This is a question that many people are asking themselves during the pandemic. For some, it is a categorical ‘no’, others seem to have no qualms, and the many are somewhere in between. Travel, of course, encompasses a variety of possibilities.

In recent years, the notion of travel has often implied jetting off to some exotic climes. When I look back over my blog, I realise how lucky I have been to visit so many interesting countries, over the years. I have always loved travelling and in some ways, it was something I took for granted.

Photo by Miguel Montejano on

Now, like going shopping, I have no great appetite for travelling abroad. We haven’t been to our house in France, since November. Usually we would have been there from the beginning of April to the end of June, spending July and August in the UK. This frees up our house for our sons and friends to enjoy the hottest months. Of course, with lockdown this was not possible and now that we do have the possibility of returning to France, there are the quarantine restrictions to think about and our new puppy to consider (but that’s another story!)

Travel can be very local. At the beginning of lockdown, we discovered parts of the village that we didn’t know existed while out walking. Once lockdown lifted slightly, we revisited local beauty spots while extending our walks. We are now contemplating a couple of days away, still in the UK, but somewhere that is dog friendly. Watch this space!

Leith Hill, Surrey Hills

A couple of years ago I wrote about the concept of a ‘staycation’. This can be interpreted as staying in the country where you live or staying in your own home, perhaps going out for day trips. Either way, I hope you will enjoy this post that I wrote earlier.


Are you familiar with this term? I’ve only recently come across the expression and that was when I was preparing for the English conversation lessons that I take in France. I love delivering these classes because I do them voluntarily. It’s great to be able to make this small contribution to the local community. I love teaching and it’s an excellent way to meet people.


I digress (ramble!). I was researching for my next lesson and stumbled on the term ‘staycation’. I think I was vaguely aware of the concept but that was all. The definition is:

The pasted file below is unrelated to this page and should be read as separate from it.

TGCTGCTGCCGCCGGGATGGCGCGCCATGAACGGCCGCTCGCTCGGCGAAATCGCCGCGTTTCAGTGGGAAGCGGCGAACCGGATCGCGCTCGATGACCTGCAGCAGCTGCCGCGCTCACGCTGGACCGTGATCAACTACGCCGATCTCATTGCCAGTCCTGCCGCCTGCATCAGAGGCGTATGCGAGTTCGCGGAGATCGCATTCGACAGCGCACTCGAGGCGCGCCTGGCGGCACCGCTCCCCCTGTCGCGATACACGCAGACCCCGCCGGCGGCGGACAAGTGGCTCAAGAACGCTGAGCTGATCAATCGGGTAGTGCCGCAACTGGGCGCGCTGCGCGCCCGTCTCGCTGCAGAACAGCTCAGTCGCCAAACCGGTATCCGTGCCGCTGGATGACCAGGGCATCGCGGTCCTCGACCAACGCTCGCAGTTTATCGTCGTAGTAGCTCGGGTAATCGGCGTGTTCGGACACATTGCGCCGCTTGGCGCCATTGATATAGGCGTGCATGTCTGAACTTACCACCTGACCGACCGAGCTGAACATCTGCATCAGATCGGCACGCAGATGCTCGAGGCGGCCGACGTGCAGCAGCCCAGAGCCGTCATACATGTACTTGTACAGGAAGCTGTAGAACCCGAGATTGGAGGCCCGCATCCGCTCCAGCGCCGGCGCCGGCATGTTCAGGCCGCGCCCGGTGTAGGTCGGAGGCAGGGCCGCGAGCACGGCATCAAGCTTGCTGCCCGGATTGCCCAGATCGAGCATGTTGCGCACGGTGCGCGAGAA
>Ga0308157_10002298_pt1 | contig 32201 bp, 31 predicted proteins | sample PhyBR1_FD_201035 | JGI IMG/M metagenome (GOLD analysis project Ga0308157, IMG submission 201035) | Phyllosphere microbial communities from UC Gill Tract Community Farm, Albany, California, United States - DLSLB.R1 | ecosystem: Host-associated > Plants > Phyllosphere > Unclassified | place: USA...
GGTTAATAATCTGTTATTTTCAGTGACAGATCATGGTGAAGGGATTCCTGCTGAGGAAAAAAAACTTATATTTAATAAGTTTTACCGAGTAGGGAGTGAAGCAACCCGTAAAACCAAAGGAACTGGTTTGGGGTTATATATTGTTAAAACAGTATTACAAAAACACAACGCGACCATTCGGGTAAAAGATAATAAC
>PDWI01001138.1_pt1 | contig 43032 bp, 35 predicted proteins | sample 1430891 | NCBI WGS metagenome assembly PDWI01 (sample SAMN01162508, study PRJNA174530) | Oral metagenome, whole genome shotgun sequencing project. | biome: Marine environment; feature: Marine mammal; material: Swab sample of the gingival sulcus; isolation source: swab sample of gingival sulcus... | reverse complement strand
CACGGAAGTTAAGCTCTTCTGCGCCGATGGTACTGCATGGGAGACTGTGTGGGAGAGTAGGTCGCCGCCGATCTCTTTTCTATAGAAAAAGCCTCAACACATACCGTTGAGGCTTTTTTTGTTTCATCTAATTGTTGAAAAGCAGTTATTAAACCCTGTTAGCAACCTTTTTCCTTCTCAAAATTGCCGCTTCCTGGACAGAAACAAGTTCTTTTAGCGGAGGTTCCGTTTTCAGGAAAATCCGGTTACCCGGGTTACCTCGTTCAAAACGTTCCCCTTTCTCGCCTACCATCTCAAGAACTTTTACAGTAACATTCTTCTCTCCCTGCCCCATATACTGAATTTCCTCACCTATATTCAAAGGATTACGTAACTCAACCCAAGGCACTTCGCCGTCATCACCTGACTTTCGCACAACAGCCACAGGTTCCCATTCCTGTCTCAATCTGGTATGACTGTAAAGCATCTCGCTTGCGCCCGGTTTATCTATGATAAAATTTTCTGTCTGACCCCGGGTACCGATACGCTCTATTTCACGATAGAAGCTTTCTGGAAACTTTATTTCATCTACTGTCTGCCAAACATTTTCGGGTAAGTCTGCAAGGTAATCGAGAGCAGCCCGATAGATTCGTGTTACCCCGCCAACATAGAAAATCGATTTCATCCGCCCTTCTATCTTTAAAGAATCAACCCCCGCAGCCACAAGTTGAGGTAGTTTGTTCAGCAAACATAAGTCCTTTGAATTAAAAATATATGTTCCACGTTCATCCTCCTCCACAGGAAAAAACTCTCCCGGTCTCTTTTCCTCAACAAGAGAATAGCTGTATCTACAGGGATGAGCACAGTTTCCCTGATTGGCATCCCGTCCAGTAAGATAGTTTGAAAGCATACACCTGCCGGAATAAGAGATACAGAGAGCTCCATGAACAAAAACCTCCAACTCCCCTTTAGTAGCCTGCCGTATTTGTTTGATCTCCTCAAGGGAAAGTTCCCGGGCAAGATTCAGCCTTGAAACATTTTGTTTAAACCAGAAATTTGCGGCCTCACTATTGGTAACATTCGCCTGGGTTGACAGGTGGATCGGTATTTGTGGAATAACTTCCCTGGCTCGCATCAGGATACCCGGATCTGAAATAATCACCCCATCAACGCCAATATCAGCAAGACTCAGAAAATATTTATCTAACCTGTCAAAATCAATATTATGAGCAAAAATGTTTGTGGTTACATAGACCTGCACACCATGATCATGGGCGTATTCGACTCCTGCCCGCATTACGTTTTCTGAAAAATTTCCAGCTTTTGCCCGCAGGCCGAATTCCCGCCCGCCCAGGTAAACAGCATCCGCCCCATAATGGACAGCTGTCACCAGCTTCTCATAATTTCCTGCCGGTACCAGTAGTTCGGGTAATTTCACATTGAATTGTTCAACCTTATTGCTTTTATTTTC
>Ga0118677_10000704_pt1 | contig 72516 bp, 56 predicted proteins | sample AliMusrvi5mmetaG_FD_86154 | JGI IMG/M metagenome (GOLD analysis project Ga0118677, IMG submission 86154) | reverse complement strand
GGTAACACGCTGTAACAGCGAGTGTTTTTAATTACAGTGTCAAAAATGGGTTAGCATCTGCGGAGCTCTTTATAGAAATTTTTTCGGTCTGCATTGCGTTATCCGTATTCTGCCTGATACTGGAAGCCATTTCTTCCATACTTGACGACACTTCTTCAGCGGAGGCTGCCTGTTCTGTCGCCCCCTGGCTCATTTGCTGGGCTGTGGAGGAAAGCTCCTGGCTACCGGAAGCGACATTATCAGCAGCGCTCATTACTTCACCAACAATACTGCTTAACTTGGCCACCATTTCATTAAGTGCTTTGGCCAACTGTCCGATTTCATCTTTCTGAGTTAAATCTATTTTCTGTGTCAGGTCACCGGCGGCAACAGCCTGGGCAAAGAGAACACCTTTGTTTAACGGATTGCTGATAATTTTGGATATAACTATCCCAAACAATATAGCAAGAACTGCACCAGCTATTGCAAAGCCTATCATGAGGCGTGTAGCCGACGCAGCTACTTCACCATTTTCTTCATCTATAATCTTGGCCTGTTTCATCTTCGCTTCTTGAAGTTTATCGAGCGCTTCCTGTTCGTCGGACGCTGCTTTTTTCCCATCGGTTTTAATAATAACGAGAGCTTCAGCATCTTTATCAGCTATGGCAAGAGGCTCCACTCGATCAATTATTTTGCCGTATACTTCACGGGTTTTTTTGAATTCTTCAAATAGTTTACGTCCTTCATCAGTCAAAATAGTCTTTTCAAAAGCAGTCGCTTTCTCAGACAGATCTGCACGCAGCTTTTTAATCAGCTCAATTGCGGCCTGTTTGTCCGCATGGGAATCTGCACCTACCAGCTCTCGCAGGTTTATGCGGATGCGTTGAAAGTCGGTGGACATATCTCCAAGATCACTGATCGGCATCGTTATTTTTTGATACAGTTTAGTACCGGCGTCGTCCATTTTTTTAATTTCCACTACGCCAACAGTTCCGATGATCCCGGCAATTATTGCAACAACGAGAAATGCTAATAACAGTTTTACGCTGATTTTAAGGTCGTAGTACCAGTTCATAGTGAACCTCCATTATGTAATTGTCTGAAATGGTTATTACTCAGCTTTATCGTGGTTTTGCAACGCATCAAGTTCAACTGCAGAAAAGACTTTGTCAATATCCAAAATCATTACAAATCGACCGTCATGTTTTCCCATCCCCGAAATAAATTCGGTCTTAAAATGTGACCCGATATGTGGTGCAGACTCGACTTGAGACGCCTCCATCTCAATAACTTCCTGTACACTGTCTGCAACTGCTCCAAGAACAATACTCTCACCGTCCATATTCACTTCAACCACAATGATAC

“a holiday spent in one’s home country rather than abroad, or one spent at home and involving day trips to local attractions.”

I’m guessing that the term originated from the States as it is a combination of the words stay and vacation. In the UK we talk about holidays.

Have you ever had a ‘staycation’? We’ve certainly had many holidays in the UK, particularly when our sons were small and we didn’t have the finances to travel abroad. In fact, some of our best breaks have been in Bournemouth, Cornwall and Devon. Another one of my favourite places is the Gower in South Wales.

Rhossili Bay

Of course the weather will always come into play in the UK. At the moment we are enjoying a heatwave but this is not the norm for a British summer! It is not really surprising that so many Brits go in search of – generally – sunnier climes for their holidays. The opportunity to experience other cultures, cuisines and lifestyles may also entice people to travel abroad.

Why take a staycation? I’ve mentioned finance but for many people a staycation can be less stressful. Fewer concerns about travel, security and health risks can encourage people to holiday at home or nearer to home.

I have already written about my first trip to Scotland, specifically Glasgow and Edinburgh, last year. It was the most amazing trip and made me wonder why I hadn’t done it sooner. I opted to let the train take the strain and I found it a very relaxing way to sit back and enjoy the scenery.


There is also the question of ethical tourism. Cheap flights and massive cruise ships have their drawbacks, particularly with the impact they have on the environment. Concerns about their carbon footprint may be another reason why people choose to stay either closer to home or at home.

In answer to my original question ‘to travel or not to travel’, I’d be very interested to know how you feel about travelling, either now or in the future. I think that we have to all carry out our own, personal risk assessment and then decide what we want to do. Of course, if you are in an area which already has a local lockdown, you don’t have the luxury of choice.

Stay safe, wherever you might be.